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The Amateur Mycologist #2 - What Is A Mushroom?

The Amateur Mycologist #2 - What Is A Mushroom?

These posts are not for foraging. They are intended for entertainment and educational purposes only. These posts are not a field guide nor comprehensive in any way - their accuracy is not assured in any way. Do not eat wild mushrooms unless you are a professional or have a wealth of personal experience with a specific species. Do not make any foraging decisions based on these posts.

These Posts Contains No Information Regarding Edibility Or Toxicity


What is a mushroom?

What actually is it? You may never have considered the question before. The answer might surprise you.

A mushroom - every single mushroom you have ever seen - is, essentially, a penis.

I mean that literally. The purpose of a mushroom is to shoot up out of the ground and spew the air around it with tiny, seed-like things called Spores.

The picture above is a photo of a few mushroom spores taken at high magnification. These spores are the sole means of mushroom procreation. Unfortunately for the mushrooms, they are very tiny and most of them will not succeed in making new mushroom life. But fortunately for the mushrooms, not only they tiny, there are a bazillion of these little bastards. In that sense, spores are not unlike the sperm in the "mushroom as penis" metaphor.

So, if the mushroom is just a penis spewing its load of spores all over the place to make more mushrooms, then we have to ask ourselves: whose penis is it?

It's this guy's penis. ^^^^^^

That white, silky stuff is called mycelium, and every single mushroom you've ever seen, all of those fungal dildos, belonged to one mycelium or another.

I want to be completely clear now. Mycelium is the fungal organism. Let's get that even clearer...

Mycelium is the fungal organism!!

When we see a mushroom of any kind, we are looking at an off shoot of the larger fungal creature, which is the bizarre, networked web of white strands that is mycelium. Mycelium is the stuff which lives beneath the dirt and leaves of a forest and under your grass. Mycelium does not exist just produce mushrooms - in a sense mushrooms are an incidental by product of the mycelium's existence.

Mycelium's primary goal is to survive, and it does so by devouring organic material, usually dead stuff, and sending its spores around the world in the wind. In this, mycelium is crazy successful.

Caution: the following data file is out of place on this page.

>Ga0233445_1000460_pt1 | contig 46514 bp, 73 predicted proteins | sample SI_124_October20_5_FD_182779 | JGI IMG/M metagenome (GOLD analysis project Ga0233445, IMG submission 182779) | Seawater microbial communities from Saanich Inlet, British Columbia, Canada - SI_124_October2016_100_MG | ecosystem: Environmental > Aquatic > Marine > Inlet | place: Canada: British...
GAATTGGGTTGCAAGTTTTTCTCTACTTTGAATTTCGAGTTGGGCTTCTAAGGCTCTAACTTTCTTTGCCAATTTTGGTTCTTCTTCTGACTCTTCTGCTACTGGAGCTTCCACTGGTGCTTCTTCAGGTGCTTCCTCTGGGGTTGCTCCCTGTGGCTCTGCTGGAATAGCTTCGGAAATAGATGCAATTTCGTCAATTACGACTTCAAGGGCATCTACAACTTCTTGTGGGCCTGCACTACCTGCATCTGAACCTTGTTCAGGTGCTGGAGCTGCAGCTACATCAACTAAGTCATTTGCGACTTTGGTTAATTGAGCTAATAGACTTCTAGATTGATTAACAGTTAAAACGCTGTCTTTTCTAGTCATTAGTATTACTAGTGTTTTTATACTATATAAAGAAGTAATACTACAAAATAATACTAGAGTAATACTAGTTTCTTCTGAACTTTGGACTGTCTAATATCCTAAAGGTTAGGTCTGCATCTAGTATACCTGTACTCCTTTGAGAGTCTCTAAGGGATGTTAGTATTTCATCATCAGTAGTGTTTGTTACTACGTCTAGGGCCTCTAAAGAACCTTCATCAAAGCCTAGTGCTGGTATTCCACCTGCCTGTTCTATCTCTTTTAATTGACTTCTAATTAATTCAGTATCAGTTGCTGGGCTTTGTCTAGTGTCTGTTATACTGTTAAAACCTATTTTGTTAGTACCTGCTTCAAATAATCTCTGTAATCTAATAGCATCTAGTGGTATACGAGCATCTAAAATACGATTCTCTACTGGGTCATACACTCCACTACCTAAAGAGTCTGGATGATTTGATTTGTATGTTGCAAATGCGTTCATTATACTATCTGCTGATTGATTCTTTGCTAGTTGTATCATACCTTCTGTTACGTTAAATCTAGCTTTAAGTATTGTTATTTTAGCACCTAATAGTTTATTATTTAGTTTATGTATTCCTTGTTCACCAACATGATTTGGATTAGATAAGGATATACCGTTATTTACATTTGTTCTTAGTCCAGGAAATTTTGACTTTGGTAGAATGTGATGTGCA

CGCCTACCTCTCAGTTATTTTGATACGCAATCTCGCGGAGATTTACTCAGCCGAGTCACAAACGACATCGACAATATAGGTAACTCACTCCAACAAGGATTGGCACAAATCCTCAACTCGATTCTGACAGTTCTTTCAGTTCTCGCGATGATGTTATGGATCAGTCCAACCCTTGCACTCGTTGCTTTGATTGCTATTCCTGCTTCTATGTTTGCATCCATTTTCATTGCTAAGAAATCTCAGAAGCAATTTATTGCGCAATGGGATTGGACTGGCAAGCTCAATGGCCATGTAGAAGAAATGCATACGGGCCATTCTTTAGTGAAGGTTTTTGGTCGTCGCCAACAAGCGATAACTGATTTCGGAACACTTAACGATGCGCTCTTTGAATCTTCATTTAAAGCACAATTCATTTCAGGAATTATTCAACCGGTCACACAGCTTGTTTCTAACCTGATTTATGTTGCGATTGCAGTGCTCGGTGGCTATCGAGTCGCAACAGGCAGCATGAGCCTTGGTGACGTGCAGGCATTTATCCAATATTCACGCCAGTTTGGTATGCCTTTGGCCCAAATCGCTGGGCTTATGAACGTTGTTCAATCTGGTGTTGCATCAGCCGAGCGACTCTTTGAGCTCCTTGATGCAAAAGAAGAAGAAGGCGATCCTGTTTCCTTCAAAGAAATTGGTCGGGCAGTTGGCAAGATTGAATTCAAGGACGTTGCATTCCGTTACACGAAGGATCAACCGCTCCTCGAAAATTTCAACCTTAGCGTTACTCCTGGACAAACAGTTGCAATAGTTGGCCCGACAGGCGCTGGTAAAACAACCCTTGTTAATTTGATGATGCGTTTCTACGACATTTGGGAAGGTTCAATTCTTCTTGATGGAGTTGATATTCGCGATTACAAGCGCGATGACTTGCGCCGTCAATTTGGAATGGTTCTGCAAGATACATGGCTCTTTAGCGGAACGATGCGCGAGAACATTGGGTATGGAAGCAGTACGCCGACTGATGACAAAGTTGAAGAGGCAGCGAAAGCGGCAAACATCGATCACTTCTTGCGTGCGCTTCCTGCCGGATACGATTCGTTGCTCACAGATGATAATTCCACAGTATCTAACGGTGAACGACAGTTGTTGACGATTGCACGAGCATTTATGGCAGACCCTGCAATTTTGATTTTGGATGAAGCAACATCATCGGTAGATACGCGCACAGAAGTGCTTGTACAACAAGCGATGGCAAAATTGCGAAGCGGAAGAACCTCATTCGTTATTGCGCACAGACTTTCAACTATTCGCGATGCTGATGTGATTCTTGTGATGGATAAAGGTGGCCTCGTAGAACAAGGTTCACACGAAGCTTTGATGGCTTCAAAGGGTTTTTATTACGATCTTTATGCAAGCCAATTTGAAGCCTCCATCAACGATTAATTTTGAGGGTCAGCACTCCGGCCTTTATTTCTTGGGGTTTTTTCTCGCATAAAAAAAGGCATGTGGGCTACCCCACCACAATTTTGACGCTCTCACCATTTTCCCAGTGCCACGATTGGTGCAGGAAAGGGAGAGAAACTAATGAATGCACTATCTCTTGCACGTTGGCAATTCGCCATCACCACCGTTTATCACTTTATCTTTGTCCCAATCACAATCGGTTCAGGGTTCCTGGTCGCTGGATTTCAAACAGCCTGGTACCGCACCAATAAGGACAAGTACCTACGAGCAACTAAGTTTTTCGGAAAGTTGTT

Studies have shown that mushroom spores can reach as high as 36,000 feet into the air and still survive. At that height, the wind moves fast and the spores can move over 8,000 miles across the face of the earth in a week.

8,000 miles is the distance from South Dakota to Thailand

distance 8000.png

The result of this incredible system of reproduction is a worldwide network of mycelium and the presence of nearly identical mushroom species thousands and thousands of miles, and indeed oceans, apart. Mycelium is what makes your mushroom pizza and mushroom soup possible. This apparently indistinguishable white silk produces all of the very different mushrooms on earth.

Now you know the basics.

TLDR: Mushrooms are the dicks of a much much larger creature living underneath us everywhere we go. The point of mushrooms is to release spores into the air - the fungal equivalent of sperm - and send them adrift, sometimes over gigantic distances, in order to make more mushrooms.

It gets more complicated than that, but this is all you need to know for now. You're almost ready to begin identifying specific species of mushroom. However, there is still one more post we need to make to explain how we will be making our identifications. That will be coming up next. I will link to this post and the next one on every Mushroomer post from now on, because you may want to go back in the future and get a refresher course.

See you soon!

DBER


Disclaimer 2

The only 100% way to avoid being hurt by a wild mushroom is not to eat a wild mushroom. These posts are not field guides - they are intended for the mycology enthusiast, not the forager. If you want to forage mushrooms there are professional resources available to that end online as well as local mycological societies all over the world which you should connect to for guidance.

Source of spore image

Source of mycelium image_mycelium_in_petri_dish_on_coffee_grounds.JPG)

The Amateur Mycologist #3 - How To Identify A Mushroom With Macro Characteristics - A Beginners Guide

The Amateur Mycologist #1 - Introduction To Mushrooms